Monday, October 17, 2011

Guest Post: An Update From My Brother

My brother discovered a love of writing about five years ago and has written more than 200 essays. However, Marty's "voice" has been silent since June when a series of seizures left him with substantial memory loss (click here to read more about this). Since then, many of you have asked how he's doing, and I'm thrilled to let him tell you himself. The following is Marty's first essay since his brain injury. I couldn't be more proud of the progress he's made.

“I have no yesterdays – only today”
By Marty Haraldson

A person reading the title of this short essay might say that I have written that incorrectly. It should read, “I have no ‘tomorrow’ – only today.” We are never guaranteed tomorrow. But on the morning of June 23, a Thursday morning, things for me went from normal and everyday to extraordinary and life changing. It was on that morning that I lost my yesterdays and started struggling to recall the events of each “today.” Now, if I do not record the events of each day, those events fail to become memories.

It was a Thursday morning. It was trash day in our neighborhood. That meant taking the garbage can and the recycling container down to the curb early in the morning before going to work. I did just that. That’s the last thing I remember doing for the next three weeks. After walking back into the house, I apparently suffered a “rapid succession of un-witnessed seizures,” according to the medical report. These seizures caused a neurological memory loss and a psychological memory loss. I spent the next two weeks in the hospital and a third week in a care center.

This event makes it difficult for me to learn new things and remember new things, even simple things. As far as remembering what I did yesterday or the days preceding, I cannot remember unless I have a written record of what happened. If I fail to write down what I did yesterday, where I went yesterday, or whom I saw yesterday, I’ll most likely not be able to remember it. I’m embarrassed when I walk into the offices where I once worked for 30 years and not remember everyone’s name. It bothers me, too, that I cannot remember all of my neighbor’s names. Even more embarrassing is when I cannot remember my own phone number or my home address that I’ve had for 20 years. It’s then that I realize and accept that something is really wrong with me.

When the doctors and therapists say my “possible” recovery may take a very long time or that my recovery may not be “full” or “complete,” I must prepare myself for that possibility both physically and mentally. I cannot live with blinders on. I’ve always taken on life and responsibilities with both eyes wide open and given it my all. There’s no reason for me not to do the same in my present situation.

I realize that this is not what I asked for. I’ll now be living on disability income. My life now moves at a considerably slower pace. I’ve been accepted as a volunteer at the S.T.E.P. program in my city where I’ll be helping with their food shelf program. My truck and I will be put to good use to help those in need. I hope to get back to my former self, but much has to happen before that is possible. Until then, I’ll make the best of what God has allowed to happen in my life. I hope you, too, allow Him to make the best of your life!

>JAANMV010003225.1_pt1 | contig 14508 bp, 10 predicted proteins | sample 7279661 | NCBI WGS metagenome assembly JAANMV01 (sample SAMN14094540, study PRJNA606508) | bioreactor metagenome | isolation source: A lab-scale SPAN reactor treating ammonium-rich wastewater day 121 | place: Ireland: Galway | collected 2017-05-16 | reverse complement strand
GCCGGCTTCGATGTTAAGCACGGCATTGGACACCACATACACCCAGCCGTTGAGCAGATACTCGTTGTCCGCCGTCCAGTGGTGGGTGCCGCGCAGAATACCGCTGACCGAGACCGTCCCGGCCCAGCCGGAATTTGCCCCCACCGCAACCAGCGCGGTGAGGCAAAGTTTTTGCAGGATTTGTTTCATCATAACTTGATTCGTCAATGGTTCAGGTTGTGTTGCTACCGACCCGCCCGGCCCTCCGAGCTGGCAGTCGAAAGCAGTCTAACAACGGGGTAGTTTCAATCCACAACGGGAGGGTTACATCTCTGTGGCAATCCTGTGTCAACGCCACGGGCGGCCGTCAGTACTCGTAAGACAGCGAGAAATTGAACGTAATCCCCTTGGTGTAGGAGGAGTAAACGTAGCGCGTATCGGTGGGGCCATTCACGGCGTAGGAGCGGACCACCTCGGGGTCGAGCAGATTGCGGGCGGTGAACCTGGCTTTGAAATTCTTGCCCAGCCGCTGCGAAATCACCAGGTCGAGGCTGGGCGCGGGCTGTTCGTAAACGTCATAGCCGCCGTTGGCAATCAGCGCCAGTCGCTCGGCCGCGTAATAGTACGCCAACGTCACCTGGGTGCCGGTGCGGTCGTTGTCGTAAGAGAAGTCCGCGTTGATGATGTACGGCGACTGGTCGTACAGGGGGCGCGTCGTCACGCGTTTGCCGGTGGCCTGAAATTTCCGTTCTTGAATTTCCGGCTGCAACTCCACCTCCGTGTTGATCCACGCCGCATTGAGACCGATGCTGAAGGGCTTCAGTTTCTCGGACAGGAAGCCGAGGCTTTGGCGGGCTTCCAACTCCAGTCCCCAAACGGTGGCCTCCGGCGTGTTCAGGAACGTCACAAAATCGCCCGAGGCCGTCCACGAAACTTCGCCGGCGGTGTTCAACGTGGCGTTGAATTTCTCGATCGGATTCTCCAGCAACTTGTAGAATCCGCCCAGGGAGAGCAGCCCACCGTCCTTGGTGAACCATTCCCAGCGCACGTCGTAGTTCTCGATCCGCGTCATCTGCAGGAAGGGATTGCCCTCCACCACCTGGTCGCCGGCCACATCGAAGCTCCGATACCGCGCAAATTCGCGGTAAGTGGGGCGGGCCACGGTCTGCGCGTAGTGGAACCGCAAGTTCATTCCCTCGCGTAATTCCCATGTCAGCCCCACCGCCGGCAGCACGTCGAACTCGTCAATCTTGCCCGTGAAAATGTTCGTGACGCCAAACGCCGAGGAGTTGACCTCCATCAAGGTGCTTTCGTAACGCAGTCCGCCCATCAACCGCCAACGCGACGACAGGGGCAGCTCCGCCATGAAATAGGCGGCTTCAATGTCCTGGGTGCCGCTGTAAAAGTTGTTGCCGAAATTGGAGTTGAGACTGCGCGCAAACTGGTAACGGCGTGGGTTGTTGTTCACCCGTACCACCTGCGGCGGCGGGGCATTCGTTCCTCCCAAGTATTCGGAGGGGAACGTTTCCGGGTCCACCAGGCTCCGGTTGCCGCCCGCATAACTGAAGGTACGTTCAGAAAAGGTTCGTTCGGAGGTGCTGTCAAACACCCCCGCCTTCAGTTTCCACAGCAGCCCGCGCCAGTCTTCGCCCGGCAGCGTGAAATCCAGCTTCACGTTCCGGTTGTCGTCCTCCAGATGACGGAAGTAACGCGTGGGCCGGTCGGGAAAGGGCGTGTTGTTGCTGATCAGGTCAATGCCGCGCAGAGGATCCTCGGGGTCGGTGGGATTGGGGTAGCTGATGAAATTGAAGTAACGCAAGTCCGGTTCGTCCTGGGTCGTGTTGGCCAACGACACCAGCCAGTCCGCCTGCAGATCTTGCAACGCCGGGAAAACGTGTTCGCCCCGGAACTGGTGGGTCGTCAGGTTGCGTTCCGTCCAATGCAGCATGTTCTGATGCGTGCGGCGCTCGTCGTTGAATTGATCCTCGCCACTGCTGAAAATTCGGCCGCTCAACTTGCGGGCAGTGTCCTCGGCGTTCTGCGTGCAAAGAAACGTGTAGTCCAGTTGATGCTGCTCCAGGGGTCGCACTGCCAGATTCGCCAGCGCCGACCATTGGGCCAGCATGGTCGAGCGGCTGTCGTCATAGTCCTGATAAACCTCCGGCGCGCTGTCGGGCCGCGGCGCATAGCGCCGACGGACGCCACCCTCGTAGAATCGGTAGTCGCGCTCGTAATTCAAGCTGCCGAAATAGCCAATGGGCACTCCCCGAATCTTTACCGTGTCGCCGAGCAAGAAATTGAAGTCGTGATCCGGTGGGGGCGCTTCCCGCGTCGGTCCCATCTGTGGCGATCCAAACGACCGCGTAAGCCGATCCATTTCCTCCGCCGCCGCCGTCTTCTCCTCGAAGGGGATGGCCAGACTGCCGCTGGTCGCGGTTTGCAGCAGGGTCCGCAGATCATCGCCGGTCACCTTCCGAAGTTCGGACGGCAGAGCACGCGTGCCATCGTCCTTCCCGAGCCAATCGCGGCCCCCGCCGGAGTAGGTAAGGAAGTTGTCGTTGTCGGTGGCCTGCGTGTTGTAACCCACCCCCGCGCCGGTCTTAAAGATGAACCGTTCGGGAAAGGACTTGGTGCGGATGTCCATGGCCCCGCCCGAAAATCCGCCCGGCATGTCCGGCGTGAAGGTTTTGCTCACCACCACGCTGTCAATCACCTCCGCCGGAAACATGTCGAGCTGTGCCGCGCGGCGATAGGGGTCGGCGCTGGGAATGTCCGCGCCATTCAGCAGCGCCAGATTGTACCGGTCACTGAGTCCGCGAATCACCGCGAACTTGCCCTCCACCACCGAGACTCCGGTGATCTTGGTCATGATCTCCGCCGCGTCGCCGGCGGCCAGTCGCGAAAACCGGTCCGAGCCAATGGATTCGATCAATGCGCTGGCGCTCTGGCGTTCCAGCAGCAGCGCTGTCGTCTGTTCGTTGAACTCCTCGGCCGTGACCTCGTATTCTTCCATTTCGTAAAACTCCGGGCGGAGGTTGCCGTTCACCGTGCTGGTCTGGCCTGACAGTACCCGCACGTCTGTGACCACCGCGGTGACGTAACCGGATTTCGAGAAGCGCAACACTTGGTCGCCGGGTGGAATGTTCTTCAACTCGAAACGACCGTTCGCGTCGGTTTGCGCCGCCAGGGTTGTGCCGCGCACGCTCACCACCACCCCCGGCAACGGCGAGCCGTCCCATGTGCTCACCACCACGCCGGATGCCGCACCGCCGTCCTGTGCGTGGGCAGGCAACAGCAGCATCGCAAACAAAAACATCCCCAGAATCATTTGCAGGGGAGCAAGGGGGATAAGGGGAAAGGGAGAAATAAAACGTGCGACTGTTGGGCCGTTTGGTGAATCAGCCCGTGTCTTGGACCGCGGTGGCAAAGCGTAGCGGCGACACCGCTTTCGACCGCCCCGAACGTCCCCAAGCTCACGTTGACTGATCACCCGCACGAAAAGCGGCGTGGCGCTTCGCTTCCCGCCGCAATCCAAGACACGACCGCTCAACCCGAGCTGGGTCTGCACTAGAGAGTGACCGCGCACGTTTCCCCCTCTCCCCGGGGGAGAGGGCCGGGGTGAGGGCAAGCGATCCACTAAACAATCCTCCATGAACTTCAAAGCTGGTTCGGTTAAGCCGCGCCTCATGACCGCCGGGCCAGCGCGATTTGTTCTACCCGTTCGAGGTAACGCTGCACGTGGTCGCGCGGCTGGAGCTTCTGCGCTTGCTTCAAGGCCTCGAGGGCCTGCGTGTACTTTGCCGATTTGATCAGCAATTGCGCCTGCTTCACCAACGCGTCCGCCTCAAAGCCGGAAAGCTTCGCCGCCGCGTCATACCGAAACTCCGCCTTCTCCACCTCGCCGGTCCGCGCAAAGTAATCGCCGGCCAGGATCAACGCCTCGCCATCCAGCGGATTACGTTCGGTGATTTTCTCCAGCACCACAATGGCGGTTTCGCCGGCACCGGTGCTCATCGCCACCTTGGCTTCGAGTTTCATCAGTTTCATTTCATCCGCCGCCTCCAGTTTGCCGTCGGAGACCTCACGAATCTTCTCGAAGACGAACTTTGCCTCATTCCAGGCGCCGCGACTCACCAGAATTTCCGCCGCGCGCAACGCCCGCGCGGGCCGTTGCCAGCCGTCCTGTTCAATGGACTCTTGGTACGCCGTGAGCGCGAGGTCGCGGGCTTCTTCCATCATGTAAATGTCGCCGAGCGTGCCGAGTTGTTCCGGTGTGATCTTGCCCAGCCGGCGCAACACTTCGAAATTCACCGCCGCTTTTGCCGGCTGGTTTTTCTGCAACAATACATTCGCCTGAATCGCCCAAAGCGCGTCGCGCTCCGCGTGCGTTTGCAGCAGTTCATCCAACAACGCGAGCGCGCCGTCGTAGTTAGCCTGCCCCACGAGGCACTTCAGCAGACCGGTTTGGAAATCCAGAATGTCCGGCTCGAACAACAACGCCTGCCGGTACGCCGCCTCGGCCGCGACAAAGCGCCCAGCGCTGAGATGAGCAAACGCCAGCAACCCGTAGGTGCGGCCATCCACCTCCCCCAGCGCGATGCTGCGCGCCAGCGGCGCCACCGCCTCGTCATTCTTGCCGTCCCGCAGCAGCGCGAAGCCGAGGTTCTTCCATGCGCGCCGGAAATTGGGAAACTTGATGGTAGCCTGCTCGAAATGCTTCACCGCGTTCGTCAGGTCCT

10 comments:

Shelley said...

Marty,

It's great to "hear" your voice - Lynn has written so much about you both here and in emails that I feel like I know you a bit. What a twist your life has taken. I commend you for making the best of it with your volunteer work, and I sure hope that your DO have a full recovery.

bbubblyb said...

Thanks for posting this Lynn. Your brother is an amazing man. It's true that sometimes we have to adjust to a new "normal" and it sounds like your brother is doing his best to do that. My hat goes off to him that he's again helping others, something he seems to never forget how to do. I too hope he will have a full recovery with time.

Lori said...

Thank you for sharing Marty. Your attitude is really amazing - I hope you know that.

Normal always shifts, so we really can never depend on normal or even really know what normal is. Best of luck in your healing journey!

spunkysuzi said...

An amazing update!! Marty you have come so far. You have been and will continue to be be an inspiration to many. We all have our own thoughts on what normal is and we are all right!!

Sondra J said...

Thank you Marty for sharing your thoughts. I pray that you find comfort in what God has put in your path. I had a pastor that often taught us that God does not present challenges to us that he hasn't already given us the tools to deal with. We just have to figure out what those tools are.

Cammy@TippyToeDiet said...

Thank you, Marty, for sharing your story. All the best for you as you continue to heal.

Laurie said...

That was beautiful. I went back and read the previous posted essay about Leila. What a great talent you and your sister have. I hope you continue to progress, I am sorry about your yesterdays, but your "today" writing is simply lovely.

grace said...

Thank you for sharing, its really inspiring.

debby said...

Wow, Lynn. What a remarkable brother. How great that you both have such great writing skills.

And Marty, thank you for sharing. The human brain is a wonderful (and puzzling) thing. The fact that you can use the parts that weren't damaged to help others--well, that's just amazing. You have inspired me to make the very best use of today that I can.

Ramblin' On said...

Thank you for for sharing with us what your brother is going through. A lot of times we say "I can't imagine" but your brother prooves not only did the unimaginable happened, but he is facing this bravely. Thank you.